You’re Probably Doing Link-Building Wrong
Google can be really frustrating sometimes. If you’ve been in SEO for anytime at all, you know exactly what I’m talking about! Google’s success and global search market dominance have largely hinged upon its ability to perpetually evolve and provide the best user experience possible. As a result, SEO is in a constant state of flux. It’s literally always changing! But one thing that hasn’t changed is the fact that quality links are the foundation…
Google can be really frustrating sometimes.
If you’ve been in SEO for anytime at all, you know exactly what I’m talking about!
Google’s success and global search market dominance have largely hinged upon its ability to perpetually evolve and provide the best user experience possible.
As a result, SEO is in a constant state of flux.
It’s literally always changing!
But one thing that hasn’t changed is the fact that quality links are the foundation of nearly every successful SEO campaign.
Although many people have been predicting the demise of links as a primary ranking signal for years, link-building is still very much alive and quite well.
According to First Page Sage, links are still the number one ranking signal in Google’s algorithm in 2017.
As they point out,
inbound links have been the primary currency Google uses to determine its level of trust for a website since the search engine established itself in 1998.
It worked for them then, and it still works for them now.
So, yeah… Link-building is kind of a big deal, regardless of what the naysayers may think.
And this means one thing.
You need to have your link-building on lock.
Unfortunately, many link-building campaigns are full of holes due to misconceptions and misunderstandings as to what Google is really looking for.
It can be especially brutal for noobs, who are just getting their feet wet.
Here are some of the most common link-building mistakes SEO marketers make and how to resolve them.
Botching anchor text
The great anchor text debate has raged on for a few years now.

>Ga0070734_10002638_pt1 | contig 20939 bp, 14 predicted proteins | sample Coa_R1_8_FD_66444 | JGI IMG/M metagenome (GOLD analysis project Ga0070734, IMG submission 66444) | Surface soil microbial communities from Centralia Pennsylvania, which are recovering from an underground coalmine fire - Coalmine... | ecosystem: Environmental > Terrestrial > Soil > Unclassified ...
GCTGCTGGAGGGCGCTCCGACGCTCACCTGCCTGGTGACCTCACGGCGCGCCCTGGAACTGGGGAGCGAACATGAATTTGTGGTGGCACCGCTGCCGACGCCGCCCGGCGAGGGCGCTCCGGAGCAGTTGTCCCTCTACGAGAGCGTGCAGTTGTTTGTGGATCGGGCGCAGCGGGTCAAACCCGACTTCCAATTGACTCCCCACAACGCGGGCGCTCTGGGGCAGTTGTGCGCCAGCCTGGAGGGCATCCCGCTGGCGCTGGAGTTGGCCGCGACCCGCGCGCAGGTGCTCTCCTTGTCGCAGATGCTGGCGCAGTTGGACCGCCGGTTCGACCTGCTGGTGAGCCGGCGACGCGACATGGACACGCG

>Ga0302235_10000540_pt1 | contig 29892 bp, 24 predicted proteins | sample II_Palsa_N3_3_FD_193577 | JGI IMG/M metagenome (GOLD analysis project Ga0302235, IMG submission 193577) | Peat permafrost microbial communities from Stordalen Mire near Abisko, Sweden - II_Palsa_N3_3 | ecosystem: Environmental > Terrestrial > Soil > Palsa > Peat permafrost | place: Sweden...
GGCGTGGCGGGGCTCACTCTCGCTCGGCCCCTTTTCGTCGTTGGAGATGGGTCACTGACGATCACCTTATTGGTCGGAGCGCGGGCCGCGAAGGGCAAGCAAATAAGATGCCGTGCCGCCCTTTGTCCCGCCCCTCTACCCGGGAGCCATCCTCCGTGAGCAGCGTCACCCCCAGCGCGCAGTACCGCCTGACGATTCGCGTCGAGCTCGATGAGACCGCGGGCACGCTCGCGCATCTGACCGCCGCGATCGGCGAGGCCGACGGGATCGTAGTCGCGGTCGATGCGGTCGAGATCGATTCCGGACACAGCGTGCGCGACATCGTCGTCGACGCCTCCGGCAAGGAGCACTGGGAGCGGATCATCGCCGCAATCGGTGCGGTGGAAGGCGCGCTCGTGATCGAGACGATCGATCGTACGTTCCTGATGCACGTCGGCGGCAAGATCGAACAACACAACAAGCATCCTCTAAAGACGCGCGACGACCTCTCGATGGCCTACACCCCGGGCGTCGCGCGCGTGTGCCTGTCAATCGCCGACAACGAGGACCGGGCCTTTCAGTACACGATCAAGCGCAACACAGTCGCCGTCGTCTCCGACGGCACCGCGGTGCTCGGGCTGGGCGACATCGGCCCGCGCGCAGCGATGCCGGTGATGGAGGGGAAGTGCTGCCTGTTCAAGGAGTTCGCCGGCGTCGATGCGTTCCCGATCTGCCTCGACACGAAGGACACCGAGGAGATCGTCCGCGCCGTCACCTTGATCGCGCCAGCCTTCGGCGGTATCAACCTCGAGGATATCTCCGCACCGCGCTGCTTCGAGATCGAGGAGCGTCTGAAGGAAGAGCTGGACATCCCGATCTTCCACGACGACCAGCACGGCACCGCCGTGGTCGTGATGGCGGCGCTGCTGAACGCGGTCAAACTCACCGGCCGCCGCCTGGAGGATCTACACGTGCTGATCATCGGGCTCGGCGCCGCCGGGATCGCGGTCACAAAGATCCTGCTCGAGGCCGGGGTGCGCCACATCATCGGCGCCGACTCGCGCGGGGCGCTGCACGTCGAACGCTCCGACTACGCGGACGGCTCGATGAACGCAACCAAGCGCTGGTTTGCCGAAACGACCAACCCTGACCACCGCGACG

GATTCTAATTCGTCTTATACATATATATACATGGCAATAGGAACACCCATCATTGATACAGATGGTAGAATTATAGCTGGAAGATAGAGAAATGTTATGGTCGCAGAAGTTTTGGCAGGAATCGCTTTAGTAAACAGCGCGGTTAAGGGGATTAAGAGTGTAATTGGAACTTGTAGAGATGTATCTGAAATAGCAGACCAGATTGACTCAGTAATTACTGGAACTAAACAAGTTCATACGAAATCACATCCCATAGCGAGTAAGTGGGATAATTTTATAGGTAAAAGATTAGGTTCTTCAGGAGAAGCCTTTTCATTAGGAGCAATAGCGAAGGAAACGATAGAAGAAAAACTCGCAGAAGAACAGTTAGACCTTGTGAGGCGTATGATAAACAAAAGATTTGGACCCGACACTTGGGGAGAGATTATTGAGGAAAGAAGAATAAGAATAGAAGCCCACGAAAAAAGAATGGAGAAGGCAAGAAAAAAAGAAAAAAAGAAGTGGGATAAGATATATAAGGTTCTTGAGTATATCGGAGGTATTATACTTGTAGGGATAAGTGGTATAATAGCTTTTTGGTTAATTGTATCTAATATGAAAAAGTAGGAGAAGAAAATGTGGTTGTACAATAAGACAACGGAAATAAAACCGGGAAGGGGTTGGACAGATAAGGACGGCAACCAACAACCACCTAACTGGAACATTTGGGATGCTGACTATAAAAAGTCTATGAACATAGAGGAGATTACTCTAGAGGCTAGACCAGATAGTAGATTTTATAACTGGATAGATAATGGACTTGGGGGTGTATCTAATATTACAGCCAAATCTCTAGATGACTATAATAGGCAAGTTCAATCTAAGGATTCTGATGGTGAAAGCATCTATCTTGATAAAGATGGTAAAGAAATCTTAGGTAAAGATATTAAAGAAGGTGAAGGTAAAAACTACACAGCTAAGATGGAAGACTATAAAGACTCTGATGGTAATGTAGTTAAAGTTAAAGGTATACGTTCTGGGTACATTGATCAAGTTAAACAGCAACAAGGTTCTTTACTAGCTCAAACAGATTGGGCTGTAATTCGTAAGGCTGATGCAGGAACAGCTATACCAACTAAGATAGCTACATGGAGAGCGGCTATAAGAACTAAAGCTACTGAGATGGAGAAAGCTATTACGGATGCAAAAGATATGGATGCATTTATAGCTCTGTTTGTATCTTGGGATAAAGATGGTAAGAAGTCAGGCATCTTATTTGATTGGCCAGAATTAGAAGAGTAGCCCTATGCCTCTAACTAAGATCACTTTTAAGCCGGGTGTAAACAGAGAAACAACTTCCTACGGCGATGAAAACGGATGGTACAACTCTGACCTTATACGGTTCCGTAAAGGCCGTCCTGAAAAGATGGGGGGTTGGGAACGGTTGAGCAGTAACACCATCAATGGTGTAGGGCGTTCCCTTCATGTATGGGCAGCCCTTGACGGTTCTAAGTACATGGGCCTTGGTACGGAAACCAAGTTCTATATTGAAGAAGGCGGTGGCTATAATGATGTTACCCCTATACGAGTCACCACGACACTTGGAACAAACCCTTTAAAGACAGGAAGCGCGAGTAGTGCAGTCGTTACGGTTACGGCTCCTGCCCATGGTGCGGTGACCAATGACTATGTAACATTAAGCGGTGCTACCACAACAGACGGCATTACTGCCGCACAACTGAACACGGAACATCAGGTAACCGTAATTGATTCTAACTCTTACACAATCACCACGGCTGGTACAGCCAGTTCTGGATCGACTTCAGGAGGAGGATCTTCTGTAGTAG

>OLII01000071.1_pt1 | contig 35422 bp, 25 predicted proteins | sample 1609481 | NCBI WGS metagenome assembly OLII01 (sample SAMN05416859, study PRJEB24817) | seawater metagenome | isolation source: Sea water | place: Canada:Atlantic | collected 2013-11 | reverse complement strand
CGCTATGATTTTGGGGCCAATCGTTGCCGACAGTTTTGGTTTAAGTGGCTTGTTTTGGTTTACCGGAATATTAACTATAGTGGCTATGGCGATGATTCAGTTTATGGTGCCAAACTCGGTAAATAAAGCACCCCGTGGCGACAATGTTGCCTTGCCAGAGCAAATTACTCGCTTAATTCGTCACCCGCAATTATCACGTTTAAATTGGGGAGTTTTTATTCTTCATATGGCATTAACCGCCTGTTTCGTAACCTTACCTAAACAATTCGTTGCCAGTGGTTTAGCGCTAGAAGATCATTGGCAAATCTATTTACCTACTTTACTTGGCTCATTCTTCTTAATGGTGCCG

Okay, maybe that sounds overly epic, but employing anchor text is one of the most misunderstood aspects of link-building.
Back in the day, you could often outrank the competition by simply being obnoxious and going crazy with exact match anchor text (the keyword phrase you’re trying to rank for.)
But Google quickly discovered that way too many people were gaming the system and launched a counterattack with Penguin in 2012.
They tweaked their algorithm, and the sites that went overboard on exact match anchor text were penalized.
Of course, SEO marketers didn’t want to incur the wrath of Matt Cutts and his minions, so they did the only sensible thing.
They went the opposite direction.
Many people ceased to use exact match anchor text altogether.
And I can totally see why.
To be honest, I’m still a little sketched about using exact match anchors.
But here’s the thing. Doing anchor text the right way can be encapsulated in one word: natural.
If it’s natural, you’re good to go.
What exactly do I mean by natural?
You want to make sure you’re diversifying your anchor text and not going overboard with any particular format.
The different types of anchor text
When you break it down, there are six main types of anchor text:
- Exact match – Like I already explained
- Partial match – This contains the keyword phrase you’re trying to rank for but isn’t exact
- Branded – The name of your brand
- Naked URLs – This is the URL exactly how it appears in your browser
- Generic (also known as junk anchors) – Some examples would be “check this out” or “click here”
- LSI – This is latent semantic indexing, which is variations of your keyword.
If this still seems a little vague, here are examples provided by Ahrefs:
Speaking of Ahrefs… They performed some extensive research on anchor text fairly recently (mid-2016) to determine its impact on SEO.
There’s a ton of data, which can be a little confusing if you’re not an SEO nerd.
Allow me to give you the key takeaways.
First of all, anchor text continues to play an integral role in link-building, and SEO in general, and is unlikely to change any time soon.
Second, it’s completely true that you need to be careful when using keyword-rich anchor text.
Going overboard can definitely get you penalized.
However, this doesn’t mean you should never use keyword-rich anchor text.
It’s actually okay—as long as you don’t go crazy with it.
Ahrefs suggests “using exact match at around 2 percent and phrase match at around 30 percent.”
And that sounds about right to me.
The bottom line with anchor text is that it needs to be natural.
To achieve that natural effect, you want to use a variety of different formats.
This graph from Search Engine Journal offers their version of ideal anchor text diversity:
It’s usually all right to throw in some keyword-rich anchor text, but you need to be smart about it.
If you follow this formula, you should be good to go, and you can construct hyperlinks—both internal and external—the right way.